Should the sale of a trust be in issue as was the case in the past where trusts were sold containing fixed property, my submission is that these were not trusts as such, but merely took the form thereof for the sake of tax avoidance.The person/s to whom the income accrued would be thus identified as the true owner/s whilst the so-called trustees would have been agents for that person, doing the bidding of that person as is the wont of agents who are employed by a principal or principals.

Those to whom the capital accrued on completion of the sale of the trust should thus rightfully be liable for transfer duty under the ordinary rules pertaining to the sale of a fixed property by an individual or a partnership.

Transfer Duty 

Transfer duty is not in my view payable in the event of one or more beneficiaries in a discretionary trust being substituted or removed.The Transfer Duty Act makes provision under section 9 for the exemption from transfer duty under circumstances pertaining to the change in administration of the trust, provided that no consideration is payable.The act is silent on the removal or substitution of discretionary beneficiaries.As explained above, a contingent right has no value and thus, no transfer duty can possibly be levied on a change of discretionary beneficiaries.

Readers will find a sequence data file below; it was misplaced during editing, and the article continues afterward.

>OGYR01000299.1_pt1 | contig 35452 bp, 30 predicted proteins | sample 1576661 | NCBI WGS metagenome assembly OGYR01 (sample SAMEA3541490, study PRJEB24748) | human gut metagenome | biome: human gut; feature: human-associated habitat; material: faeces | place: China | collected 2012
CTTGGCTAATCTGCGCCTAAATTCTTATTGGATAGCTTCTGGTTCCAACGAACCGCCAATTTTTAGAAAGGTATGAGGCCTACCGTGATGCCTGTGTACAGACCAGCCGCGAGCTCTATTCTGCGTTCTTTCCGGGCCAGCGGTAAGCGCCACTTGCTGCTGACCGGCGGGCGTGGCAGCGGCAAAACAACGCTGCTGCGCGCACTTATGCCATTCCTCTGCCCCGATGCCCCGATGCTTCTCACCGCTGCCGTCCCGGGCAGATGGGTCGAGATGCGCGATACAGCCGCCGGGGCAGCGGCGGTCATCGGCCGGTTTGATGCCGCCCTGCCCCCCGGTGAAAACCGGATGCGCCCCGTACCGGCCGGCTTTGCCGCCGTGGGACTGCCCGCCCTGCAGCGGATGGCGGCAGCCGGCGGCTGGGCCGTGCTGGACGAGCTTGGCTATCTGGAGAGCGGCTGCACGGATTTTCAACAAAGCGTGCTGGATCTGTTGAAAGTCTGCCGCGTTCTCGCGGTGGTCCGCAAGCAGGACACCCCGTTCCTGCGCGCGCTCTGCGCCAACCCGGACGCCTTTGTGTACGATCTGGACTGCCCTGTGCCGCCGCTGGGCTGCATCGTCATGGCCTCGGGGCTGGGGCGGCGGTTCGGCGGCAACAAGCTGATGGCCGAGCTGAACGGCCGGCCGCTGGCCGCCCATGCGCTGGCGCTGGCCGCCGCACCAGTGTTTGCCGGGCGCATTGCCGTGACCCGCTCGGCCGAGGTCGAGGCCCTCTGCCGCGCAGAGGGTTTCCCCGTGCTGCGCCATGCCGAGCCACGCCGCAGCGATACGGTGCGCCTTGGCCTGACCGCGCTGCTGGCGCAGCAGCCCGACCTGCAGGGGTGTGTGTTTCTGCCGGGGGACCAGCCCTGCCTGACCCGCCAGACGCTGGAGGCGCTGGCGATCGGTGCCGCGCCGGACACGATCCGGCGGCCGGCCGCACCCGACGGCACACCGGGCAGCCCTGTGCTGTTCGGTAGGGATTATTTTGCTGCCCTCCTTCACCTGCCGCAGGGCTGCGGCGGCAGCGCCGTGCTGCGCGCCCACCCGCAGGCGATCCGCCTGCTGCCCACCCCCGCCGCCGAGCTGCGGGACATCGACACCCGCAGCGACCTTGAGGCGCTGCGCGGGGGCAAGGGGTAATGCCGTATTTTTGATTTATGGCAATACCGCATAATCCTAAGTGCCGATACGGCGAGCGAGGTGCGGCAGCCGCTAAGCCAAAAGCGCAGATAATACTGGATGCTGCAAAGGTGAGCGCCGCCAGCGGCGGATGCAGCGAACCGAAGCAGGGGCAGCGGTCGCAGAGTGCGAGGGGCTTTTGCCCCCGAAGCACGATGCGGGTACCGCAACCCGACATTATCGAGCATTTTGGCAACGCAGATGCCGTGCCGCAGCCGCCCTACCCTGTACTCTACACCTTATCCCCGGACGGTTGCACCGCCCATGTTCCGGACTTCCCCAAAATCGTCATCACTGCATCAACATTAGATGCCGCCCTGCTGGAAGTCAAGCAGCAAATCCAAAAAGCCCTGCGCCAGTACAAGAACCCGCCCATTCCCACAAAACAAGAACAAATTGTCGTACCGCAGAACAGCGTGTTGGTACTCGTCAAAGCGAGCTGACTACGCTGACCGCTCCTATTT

For transfer duty to be payable, the consideration paid for the renunciation of the contingent right should be paid to the erstwhile beneficiary by the remaining beneficiaries in terms of section 9(4)(b) of the Transfer Duty Act.If the planner is thus a beneficiary, then the exemption, in my view, will cease to operate in favour of such planner and transfer duty will be payable, with the amount of consideration being the only value that can possibly be used to measure the value of the contingent right.As the rights are rights to the trust and not in the trust, transfer duty should be payable on the natural person's scale, the purchaser being responsible for payment.